Pig grunts show their emotions

"With this study, we demonstrate that animal sounds provide great insight into their emotions," says Elodie Briefer. (Credit: Getty Images)

Researchers have translated pig grunts into emotions.

Using more than 7,000 audio recordings of pigs, researchers designed an algorithm that can decode whether an individual pig is experiencing a positive emotion (“happy” or “excited”), a negative one (“scared” or “stressed”), or somewhere in between.

Researchers collected the recordings in a wide range of situations encountered by commercial pigs, both positive and negative, from when they are born until their deaths.

“With this study, we demonstrate that animal sounds provide great insight into their emotions. We also prove that an algorithm can be used to decode and understand the emotions of pigs, which is an important step towards improved animal welfare for livestock,” says Elodie Briefer, associate professor in the biology department at the University of Copenhagen and co-lead author of the study in Scientific Reports.

The researchers recorded pig sounds in both commercial and experimental scenarios, which based on the behavior of the pigs, are either associated with a positive and negative emotion. Positive situations included, for example, those when piglets suckle from their mothers or when they are reunited with their family after being separated. The emotionally negative situations included, among others, separation, fights between piglets, castration, and slaughter.

In experimental stables, the researchers also created various mock scenarios for the pigs, designed to evoke more nuanced emotions in the middle of the spectrum. These included an arena with toys or food and a corresponding arena without any stimuli.

The researchers also placed new and unfamiliar objects in the arena for the pigs to interact with. Along the way, researchers monitored and recorded when possible the pigs’ calls, behavior, and heart rates.

The researchers then analyzed the more than 7,000 audio recordings to see if there was a pattern in the sounds as a function of the emotions, and if they could discern the positive situations and emotions from the negative ones.

As already revealed in previous research, the researchers collected more high-frequency calls (such as screams and squeals) in negative situations. At the same time, low-frequency calls (such as barks and grunts) occurred both in situations where the pigs experienced positive or negative emotions.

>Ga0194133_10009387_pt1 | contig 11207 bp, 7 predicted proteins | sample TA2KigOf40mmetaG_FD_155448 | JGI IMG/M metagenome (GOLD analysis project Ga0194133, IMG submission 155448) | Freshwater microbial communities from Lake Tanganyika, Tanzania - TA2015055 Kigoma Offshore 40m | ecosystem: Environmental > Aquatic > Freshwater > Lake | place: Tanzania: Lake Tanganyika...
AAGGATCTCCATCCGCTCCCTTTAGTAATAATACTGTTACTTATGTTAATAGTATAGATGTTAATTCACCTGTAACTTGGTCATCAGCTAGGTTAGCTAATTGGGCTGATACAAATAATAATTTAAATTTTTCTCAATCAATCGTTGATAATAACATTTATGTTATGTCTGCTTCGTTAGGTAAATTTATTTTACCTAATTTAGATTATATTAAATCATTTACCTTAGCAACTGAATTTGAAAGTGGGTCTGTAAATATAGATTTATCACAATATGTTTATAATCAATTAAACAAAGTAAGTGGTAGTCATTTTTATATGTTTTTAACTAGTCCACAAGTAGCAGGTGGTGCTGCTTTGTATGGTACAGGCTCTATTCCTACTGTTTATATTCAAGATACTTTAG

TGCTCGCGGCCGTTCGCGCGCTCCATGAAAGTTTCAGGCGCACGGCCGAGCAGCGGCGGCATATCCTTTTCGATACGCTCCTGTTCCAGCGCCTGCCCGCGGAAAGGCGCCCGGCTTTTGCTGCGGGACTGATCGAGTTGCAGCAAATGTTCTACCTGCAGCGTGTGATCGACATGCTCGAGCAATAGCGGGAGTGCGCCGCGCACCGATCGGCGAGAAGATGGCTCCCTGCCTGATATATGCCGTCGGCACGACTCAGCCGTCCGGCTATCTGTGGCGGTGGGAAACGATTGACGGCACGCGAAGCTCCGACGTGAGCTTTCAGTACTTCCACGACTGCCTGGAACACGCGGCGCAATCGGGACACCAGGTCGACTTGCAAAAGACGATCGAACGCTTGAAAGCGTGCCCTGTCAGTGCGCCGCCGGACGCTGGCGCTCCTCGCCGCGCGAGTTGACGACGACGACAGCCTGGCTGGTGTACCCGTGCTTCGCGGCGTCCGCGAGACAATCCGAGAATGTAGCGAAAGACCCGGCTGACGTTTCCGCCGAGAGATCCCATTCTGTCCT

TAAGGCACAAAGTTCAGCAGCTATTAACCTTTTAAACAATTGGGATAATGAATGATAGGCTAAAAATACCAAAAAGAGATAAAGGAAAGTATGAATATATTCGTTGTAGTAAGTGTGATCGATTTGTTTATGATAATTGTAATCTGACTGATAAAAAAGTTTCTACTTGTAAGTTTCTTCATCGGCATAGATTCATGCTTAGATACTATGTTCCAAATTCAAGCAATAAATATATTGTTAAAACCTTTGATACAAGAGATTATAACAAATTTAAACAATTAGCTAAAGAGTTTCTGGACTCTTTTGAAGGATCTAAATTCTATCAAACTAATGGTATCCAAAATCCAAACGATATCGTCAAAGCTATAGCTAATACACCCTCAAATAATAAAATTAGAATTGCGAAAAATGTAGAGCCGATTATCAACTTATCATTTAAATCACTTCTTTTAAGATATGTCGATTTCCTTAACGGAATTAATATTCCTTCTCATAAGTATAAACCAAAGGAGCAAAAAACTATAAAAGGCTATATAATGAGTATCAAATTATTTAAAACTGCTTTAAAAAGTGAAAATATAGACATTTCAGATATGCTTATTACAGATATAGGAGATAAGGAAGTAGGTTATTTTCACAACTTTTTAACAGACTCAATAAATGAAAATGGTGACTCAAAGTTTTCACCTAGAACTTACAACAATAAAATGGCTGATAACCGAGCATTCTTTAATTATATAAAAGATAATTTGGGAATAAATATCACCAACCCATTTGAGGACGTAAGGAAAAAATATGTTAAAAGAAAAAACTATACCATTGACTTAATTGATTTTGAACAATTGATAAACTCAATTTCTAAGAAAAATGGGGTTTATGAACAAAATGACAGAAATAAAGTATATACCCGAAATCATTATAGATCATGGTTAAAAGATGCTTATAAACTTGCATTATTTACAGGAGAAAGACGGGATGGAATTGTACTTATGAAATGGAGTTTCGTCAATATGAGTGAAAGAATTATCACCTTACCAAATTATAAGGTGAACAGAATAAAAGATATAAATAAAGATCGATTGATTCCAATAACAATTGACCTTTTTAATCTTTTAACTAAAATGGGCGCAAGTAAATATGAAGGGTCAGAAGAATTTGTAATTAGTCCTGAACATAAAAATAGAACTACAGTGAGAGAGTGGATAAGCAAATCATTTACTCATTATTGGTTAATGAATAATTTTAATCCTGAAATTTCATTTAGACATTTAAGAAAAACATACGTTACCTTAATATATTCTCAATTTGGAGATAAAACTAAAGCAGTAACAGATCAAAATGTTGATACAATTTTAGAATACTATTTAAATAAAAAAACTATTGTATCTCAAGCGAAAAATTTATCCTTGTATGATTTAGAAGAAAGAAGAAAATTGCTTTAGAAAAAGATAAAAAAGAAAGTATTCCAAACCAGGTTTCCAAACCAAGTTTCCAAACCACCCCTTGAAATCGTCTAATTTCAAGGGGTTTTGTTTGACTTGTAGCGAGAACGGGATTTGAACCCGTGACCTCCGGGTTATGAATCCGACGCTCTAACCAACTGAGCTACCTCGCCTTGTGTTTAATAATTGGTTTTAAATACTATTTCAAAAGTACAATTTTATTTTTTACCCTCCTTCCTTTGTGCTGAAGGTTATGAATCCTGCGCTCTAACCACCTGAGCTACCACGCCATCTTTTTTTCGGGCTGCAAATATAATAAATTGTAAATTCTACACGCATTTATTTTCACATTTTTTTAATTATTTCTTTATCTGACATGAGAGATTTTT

The situations between the extremes were particularly interesting. With an even more thorough analysis of the sound files, the researchers found a new pattern that revealed what the pigs experienced in certain situations in even greater detail.

“There are clear differences in pig calls when we look at positive and negative situations. In the positive situations, the calls are far shorter, with minor fluctuations in amplitude. Grunts, more specifically, begin high and gradually go lower in frequency. By training an algorithm to recognize these sounds, we can classify 92% of the calls to the correct emotion,” Briefer says.

The study of animal emotions is a relatively new field that has come about over the last 20 years. Today, it is widely accepted that the mental health of livestock is important for their overall well-being. Nevertheless, today’s animal welfare focuses primarily on the physical health of livestock. Indeed, several systems exist that can automatically monitor an animal’s physical health for a farmer.

“We have trained the algorithm to decode pig grunts. Now, we need someone who wants to develop the algorithm into an app that farmers can use to improve the welfare of their animals,” says Briefer.

She adds that, with enough data to train the algorithm, the method could also be used to better understand the emotions of other mammals.

Additional coauthors are from ETH Zurich and the National Research Institute for Agriculture, Food and Environment (INRAE) in France.

Source: University of Copenhagen